Narsimhulu has every reason to become a rebellious and took to guns both for general anti-feudal and anti-Nizam atmosphere, and also as an young man coming from the shepherd (Kuruma) community who faced every day landlord atrocities and brutal exploitation, as the sheep and goats needed to be grazed in the open lands. Almost all the lands around villages in those days were claimed by the landlords (mostly Reddys and Muslims) as theirs. During the Nizam feudalism there were hardly any land records to separate private lands and Government lands. Whatever lands the landlords claimed were supposed to be treated as theirs. The general bonded labour apart, this kind of caste specific exploitation of the shepherds (consisting of two communities Kurumas and Gollas) drew many conscious shepherd youth into armed struggle. The first great martyr of TAS was Doddi Komuraiah in 1946 and he was a shepherd youth (Golla), who in the recent past, particularly after the Mandal movement became hero of Telangana along Chakali Ilamma (a washer woman heroine). Earlier the caste-blind communist parties treated them as marginal figures. But after the Mandal movement that situation changed as it started a new movement of re-writing wronged history OBC/Dalit/Adivasis.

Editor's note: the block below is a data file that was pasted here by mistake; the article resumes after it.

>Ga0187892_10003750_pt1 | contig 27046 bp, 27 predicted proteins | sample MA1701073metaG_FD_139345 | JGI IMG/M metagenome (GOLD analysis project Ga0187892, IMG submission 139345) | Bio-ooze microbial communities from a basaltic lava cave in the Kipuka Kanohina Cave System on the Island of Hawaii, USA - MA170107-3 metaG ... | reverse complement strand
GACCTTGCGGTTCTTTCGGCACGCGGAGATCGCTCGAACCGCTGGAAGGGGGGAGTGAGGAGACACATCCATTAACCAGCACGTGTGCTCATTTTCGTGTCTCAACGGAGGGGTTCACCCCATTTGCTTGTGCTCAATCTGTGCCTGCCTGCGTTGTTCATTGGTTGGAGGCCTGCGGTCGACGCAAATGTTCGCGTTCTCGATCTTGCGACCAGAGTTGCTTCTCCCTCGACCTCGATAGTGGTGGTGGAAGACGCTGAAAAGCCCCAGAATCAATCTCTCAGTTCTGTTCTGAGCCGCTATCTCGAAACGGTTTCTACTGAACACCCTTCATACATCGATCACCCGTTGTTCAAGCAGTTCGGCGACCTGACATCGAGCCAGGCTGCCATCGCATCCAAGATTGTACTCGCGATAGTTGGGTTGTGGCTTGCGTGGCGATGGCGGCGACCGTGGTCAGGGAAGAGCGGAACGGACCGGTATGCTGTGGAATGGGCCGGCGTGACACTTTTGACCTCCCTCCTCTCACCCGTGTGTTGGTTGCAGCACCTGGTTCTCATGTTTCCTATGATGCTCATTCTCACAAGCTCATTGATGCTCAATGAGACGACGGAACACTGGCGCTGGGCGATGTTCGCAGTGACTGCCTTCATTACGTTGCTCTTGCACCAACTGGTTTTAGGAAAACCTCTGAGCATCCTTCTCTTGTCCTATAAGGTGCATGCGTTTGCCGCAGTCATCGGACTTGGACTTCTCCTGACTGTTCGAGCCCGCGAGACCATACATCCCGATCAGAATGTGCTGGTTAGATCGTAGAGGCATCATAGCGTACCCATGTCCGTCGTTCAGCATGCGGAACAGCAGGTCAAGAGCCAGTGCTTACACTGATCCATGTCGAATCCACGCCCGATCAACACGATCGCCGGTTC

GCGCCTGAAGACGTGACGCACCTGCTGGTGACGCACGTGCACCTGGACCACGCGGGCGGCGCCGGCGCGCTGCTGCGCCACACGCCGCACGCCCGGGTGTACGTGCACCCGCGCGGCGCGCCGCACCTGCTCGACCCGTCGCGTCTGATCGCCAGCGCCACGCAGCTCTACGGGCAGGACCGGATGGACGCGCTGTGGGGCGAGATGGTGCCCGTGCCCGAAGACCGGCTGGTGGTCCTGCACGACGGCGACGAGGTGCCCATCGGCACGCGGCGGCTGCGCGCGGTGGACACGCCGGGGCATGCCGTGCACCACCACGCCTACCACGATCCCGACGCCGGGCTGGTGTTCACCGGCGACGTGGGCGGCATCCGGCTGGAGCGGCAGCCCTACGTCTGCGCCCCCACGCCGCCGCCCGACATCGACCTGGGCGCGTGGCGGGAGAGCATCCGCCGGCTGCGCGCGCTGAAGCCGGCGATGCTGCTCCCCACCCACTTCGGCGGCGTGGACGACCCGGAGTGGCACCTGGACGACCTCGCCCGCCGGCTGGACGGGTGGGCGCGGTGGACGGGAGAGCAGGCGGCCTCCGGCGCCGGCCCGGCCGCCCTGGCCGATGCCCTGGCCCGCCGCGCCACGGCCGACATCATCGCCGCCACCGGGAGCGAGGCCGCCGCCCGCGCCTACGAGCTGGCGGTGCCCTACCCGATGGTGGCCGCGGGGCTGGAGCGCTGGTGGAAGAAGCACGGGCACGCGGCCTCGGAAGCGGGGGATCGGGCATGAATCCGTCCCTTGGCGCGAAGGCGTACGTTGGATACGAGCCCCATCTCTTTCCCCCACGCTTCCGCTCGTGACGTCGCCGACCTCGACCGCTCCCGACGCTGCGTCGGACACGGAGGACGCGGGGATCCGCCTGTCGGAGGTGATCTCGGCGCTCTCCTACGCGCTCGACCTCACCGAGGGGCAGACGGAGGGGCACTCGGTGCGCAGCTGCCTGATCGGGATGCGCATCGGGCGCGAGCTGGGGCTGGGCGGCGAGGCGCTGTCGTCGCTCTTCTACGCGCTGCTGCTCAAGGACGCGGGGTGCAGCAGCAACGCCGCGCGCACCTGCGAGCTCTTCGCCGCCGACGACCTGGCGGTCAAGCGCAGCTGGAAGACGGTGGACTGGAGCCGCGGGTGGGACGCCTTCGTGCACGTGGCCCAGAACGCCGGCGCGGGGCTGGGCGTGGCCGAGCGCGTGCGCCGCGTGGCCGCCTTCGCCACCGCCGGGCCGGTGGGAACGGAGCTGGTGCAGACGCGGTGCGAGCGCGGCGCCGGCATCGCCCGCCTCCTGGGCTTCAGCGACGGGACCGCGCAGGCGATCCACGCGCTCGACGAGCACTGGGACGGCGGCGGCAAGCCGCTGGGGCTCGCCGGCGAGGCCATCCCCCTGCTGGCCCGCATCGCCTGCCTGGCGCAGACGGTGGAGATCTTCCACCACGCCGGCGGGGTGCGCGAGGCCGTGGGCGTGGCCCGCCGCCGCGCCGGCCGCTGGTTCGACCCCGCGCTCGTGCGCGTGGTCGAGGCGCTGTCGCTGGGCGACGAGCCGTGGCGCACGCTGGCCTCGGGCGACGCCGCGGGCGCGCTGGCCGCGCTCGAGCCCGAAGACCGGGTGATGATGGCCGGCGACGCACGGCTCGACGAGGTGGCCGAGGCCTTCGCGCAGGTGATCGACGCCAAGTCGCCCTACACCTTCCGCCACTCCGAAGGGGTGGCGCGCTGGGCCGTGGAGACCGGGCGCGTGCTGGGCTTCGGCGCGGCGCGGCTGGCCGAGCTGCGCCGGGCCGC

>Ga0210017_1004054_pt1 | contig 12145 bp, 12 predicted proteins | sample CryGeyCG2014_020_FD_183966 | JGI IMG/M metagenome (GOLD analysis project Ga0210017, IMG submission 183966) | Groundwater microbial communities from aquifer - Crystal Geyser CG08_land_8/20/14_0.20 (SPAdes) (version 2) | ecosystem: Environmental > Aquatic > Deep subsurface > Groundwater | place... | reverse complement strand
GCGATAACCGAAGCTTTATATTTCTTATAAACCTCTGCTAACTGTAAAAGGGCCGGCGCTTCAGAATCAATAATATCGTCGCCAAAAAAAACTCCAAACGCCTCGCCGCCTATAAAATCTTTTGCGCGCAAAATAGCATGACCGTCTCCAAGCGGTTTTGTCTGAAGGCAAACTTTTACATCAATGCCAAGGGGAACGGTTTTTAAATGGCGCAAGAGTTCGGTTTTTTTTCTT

The artisanal communities like Toddy tappers (Gouds), Golla-Kurumas, kummaries (pot makers), Chakalis( clothes washers), Shalas (weavers) and so on were horribly exploited by the landlords. From among the Gouds two prominent armed struggle leaders emerged–Dharma Bixam 1922-2011) and Vardelli Buchi Ramulu (1935- 2019). Thus Chakali Ilamma, Doddi Komuraiah, Dharma Bixam, Buchiramulu, Bandru Narsimhulu and Mallu Swarayam (only living armed struggle heroin born 1931) made history by fighting for our liberation in those difficult days.

In every communist party and group there is a conscious OBC/SC/ST force that does not allow marginalized treatment to their own heroes and heroines.

Now Narsimhulu’s own village has become a big town with booming real estate around. Though Telangana still sustains remnants of feudalism he fought against, it is mainly capitalist now. The post-globalization capitalist economy all around him when he died in Hyderabad does not leave any scope for agrarian revolution that he fought in his youth.

Kancha Ilaiah Shepherd is a political thinker, social activist , author and socio-spiritual reformer. His books Why I am Not a Hindu, Post-Hindu India, Buffalo Nationalism, God As Political Philosopher–Buddha’s Challenge to Brahminism, From a Shepherd Boy to an Intellectual and The Shudras–Vision For a New Path co-edited with Karthik Raja Karuppusamy are meant for the socio-spiritual change